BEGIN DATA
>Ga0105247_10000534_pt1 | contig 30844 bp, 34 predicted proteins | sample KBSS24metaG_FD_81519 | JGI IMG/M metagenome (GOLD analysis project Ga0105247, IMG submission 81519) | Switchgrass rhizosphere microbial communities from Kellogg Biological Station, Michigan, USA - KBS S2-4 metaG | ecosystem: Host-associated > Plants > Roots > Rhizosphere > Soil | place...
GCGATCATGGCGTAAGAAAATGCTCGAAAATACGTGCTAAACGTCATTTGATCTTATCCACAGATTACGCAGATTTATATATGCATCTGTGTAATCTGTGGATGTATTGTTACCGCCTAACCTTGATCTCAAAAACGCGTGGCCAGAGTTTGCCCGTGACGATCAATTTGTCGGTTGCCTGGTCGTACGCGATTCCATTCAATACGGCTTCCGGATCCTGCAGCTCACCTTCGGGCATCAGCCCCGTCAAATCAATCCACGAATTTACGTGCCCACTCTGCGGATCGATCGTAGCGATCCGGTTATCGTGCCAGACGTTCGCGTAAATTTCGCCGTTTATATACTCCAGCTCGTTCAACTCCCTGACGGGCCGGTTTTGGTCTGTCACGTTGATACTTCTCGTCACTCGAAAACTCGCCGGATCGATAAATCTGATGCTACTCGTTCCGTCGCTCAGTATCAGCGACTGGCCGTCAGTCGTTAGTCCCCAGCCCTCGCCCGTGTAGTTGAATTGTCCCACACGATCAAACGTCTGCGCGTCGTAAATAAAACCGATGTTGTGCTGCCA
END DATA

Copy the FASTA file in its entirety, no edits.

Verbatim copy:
>Ga0105247_10000534_pt1 | contig 30844 bp, 34 predicted proteins | sample KBSS24metaG_FD_81519 | JGI IMG/M metagenome (GOLD analysis project Ga0105247, IMG submission 81519) | Switchgrass rhizosphere microbial communities from Kellogg Biological Station, Michigan, USA - KBS S2-4 metaG | ecosystem: Host-associated > Plants > Roots > Rhizosphere > Soil | place...
GCGATCATGGCGTAAGAAAATGCTCGAAAATACGTGCTAAACGTCATTTGATCTTATCCACAGATTACGCAGATTTATATATGCATCTGTGTAATCTGTGGATGTATTGTTACCGCCTAACCTTGATCTCAAAAACGCGTGGCCAGAGTTTGCCCGTGACGATCAATTTGTCGGTTGCCTGGTCGTACGCGATTCCATTCAATACGGCTTCCGGATCCTGCAGCTCACCTTCGGGCATCAGCCCCGTCAAATCAATCCACGAATTTACGTGCCCACTCTGCGGATCGATCGTAGCGATCCGGTTATCGTGCCAGACGTTCGCGTAAATTTCGCCGTTTATATACTCCAGCTCGTTCAACTCCCTGACGGGCCGGTTTTGGTCTGTCACGTTGATACTTCTCGTCACTCGAAAACTCGCCGGATCGATAAATCTGATGCTACTCGTTCCGTCGCTCAGTATCAGCGACTGGCCGTCAGTCGTTAGTCCCCAGCCCTCGCCCGTGTAGTTGAATTGTCCCACACGATCAAACGTCTGCGCGTCGTAAATAAAACCGATGTTGTGCTGCCA